cognitive therapy
  43. _______ known as neuroleptics are prescribed primarily for schizophrenia.
    Antipsychotic drugs
  44. The long-term use of typical antipsychotic drugs carries a high risk of a severe side effect, ________--almost continual twitching and jerking movements of the face and tongue, and squirming movments of the hands and trunk.
    tardive dyskinesia
  45. Newer antipsychotic drugs called _______ can treat not only the positive symptoms of schizophrenia but also the negative symptoms, leading to marked improvement in patients' quality of life.
    atypical neuroleptics
  46. ________ act as mood elevators for people who are severly depressed and are also helpful in the treatment of certain anierty disorders.
    Antidepressant drugs
  47. The first-generation antidepressants are known as the ________.
  48. The second-generation antidepressants, the ________, block the reuptake of the neurotransmitter serotonin, increasing its availablity at the synapses in the brain.
    Selective serotonin reuptake inhibitors(SSRIs)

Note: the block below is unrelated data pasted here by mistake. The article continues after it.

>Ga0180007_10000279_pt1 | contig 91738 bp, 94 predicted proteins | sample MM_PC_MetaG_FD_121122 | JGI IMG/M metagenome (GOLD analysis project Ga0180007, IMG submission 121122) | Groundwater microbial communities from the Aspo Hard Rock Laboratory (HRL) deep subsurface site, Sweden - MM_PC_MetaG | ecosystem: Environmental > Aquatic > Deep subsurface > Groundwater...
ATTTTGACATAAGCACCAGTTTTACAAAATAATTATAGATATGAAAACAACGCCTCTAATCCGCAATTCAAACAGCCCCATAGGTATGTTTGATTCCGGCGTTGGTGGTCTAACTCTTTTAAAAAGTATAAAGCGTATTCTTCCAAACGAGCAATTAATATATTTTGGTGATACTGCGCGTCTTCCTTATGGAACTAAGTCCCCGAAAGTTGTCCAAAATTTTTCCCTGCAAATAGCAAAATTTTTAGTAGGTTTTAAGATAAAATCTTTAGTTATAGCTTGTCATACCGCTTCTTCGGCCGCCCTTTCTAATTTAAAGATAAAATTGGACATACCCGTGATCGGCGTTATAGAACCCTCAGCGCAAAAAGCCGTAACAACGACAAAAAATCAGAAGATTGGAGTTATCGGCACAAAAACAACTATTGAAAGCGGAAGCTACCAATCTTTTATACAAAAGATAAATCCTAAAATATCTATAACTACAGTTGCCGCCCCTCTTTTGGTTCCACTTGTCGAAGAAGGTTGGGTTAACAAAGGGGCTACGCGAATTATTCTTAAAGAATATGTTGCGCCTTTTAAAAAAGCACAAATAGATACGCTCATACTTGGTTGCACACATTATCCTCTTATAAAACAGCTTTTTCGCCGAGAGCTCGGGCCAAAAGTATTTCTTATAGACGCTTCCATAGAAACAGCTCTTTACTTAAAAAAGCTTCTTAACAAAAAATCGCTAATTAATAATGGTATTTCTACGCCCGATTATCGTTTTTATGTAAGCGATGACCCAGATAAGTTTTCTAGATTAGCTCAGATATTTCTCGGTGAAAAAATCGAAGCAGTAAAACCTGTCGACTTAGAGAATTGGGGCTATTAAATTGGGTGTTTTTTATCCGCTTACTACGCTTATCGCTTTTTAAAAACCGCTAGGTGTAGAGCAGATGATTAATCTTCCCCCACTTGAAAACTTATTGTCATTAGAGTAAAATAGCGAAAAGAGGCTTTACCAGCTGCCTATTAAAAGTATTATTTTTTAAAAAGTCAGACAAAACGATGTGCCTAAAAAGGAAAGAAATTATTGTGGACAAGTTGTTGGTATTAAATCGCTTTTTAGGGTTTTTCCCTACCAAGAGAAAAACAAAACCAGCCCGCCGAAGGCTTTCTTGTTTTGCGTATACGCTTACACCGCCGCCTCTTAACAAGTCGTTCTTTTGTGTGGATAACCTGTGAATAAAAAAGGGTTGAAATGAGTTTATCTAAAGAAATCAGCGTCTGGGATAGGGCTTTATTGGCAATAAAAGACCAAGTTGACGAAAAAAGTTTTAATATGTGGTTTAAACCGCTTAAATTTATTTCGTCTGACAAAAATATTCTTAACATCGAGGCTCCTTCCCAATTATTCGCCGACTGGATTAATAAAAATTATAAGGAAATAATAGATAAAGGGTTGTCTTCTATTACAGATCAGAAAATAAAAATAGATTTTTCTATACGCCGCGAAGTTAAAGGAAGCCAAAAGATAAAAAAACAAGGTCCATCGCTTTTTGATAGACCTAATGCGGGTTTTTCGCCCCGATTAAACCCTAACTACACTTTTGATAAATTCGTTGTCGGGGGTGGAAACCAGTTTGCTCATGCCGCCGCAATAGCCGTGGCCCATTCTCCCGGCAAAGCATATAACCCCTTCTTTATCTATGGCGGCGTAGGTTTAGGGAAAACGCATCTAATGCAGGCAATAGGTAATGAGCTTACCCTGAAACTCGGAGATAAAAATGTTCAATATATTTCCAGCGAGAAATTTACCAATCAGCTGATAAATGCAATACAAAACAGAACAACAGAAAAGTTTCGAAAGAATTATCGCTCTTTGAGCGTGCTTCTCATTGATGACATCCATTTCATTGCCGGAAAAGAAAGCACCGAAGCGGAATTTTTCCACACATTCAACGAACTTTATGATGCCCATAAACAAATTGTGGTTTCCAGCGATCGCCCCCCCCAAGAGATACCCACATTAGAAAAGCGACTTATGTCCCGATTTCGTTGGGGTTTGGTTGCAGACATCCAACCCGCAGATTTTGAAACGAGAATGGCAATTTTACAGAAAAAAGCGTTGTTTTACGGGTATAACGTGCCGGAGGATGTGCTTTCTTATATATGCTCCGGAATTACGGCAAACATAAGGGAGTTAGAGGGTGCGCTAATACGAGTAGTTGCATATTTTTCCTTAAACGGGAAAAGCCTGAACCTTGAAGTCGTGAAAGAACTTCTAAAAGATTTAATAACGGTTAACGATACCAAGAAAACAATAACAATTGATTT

49. Another line of treatment for depression is the use of _______.
    Monoamine oxidase inhibitors.
  50. _______, a naturally occuring salt, is considered a wonder drug for 40% to 50% of patients suffering from bipolar disorder.
  51. Recent research suggest that _______, such as Depakote, may be just as effective for managing bipolar symptoms as lithium, with fewer side effects.
    anticonvulsant drugs
  52. The family of minor tranquilizers called ________ includes, among others, the well-known drugs sold as Valium and Librium and the newer high-potency drug Xanax.
  53. And cultural differences between therapist and client may undermine the _______, the bond between therapist and client that is known to be a factor in the effectiveness of psychotherapy.
    therapeutic alliance
  54. Thus, many experts advocate an approach called ________ in which knowledge of clients' cultural backgrounds guides the choice of therpeutic interventions.
    culturally sensitive therapy.
  55. Traditional Native American _______, for example, are being used by many mental health practitioners who serve Native Americans.
    healing circles
  56. Many psychotherapists also note the need for ________, a therapeutic approach that takes into the account the effects of gneder on both the therapist's and the client's behavior.
    gender-sensitive therapy
Card Set
Psy2012 Test 4